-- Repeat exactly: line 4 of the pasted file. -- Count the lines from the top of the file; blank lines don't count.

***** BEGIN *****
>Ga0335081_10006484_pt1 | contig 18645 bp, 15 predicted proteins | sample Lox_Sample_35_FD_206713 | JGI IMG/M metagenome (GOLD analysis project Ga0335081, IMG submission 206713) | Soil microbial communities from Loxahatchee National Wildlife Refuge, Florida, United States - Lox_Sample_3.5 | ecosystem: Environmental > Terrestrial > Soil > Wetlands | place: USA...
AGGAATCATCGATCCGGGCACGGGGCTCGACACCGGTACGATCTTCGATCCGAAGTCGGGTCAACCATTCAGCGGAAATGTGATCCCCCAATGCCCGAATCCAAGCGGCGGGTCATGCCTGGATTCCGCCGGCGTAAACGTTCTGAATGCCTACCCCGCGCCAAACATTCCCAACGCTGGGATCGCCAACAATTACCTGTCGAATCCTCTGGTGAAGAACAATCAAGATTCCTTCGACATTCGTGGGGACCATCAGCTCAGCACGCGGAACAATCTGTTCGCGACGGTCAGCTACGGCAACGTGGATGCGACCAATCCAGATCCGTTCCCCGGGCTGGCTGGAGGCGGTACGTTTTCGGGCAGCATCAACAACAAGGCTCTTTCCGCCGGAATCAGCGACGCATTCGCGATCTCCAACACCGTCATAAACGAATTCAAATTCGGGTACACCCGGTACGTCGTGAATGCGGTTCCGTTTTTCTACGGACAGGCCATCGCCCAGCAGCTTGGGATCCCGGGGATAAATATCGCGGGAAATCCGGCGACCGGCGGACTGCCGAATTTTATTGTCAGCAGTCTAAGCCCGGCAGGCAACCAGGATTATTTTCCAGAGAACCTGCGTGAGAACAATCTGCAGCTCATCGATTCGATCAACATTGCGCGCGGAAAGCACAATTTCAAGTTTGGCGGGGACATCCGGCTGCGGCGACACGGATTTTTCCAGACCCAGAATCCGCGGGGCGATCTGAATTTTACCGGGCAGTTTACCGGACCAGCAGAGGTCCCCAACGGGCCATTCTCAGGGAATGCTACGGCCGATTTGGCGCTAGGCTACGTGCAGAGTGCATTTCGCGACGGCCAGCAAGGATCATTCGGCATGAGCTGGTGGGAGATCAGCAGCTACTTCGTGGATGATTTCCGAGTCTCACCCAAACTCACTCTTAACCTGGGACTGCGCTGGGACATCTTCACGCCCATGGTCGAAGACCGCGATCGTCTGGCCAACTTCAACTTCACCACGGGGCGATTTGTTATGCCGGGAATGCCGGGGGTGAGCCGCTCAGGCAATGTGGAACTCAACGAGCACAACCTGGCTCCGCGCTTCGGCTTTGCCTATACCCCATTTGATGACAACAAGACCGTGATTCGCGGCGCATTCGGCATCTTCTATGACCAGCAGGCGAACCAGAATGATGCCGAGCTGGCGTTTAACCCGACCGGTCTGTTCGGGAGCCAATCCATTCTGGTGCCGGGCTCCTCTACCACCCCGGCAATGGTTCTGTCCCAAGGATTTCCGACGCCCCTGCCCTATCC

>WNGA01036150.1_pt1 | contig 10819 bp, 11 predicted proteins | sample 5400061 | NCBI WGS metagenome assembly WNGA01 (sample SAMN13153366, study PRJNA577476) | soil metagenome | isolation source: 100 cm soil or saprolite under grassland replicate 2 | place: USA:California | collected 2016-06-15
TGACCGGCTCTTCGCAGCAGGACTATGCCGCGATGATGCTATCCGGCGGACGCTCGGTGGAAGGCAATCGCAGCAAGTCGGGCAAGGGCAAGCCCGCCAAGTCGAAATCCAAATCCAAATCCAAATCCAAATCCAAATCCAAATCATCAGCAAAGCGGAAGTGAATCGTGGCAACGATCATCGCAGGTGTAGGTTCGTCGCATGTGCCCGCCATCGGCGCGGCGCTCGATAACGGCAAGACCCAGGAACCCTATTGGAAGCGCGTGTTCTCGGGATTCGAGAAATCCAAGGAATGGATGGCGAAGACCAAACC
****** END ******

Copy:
TGACCGGCTCTTCGCAGCAGGACTATGCCGCGATGATGCTATCCGGCGGACGCTCGGTGGAAGGCAATCGCAGCAAGTCGGGCAAGGGCAAGCCCGCCAAGTCGAAATCCAAATCCAAATCCAAATCCAAATCCAAATCCAAATCATCAGCAAAGCGGAAGTGAATCGTGGCAACGATCATCGCAGGTGTAGGTTCGTCGCATGTGCCCGCCATCGGCGCGGCGCTCGATAACGGCAAGACCCAGGAACCCTATTGGAAGCGCGTGTTCTCGGGATTCGAGAAATCCAAGGAATGGATGGCGAAGACCAAACC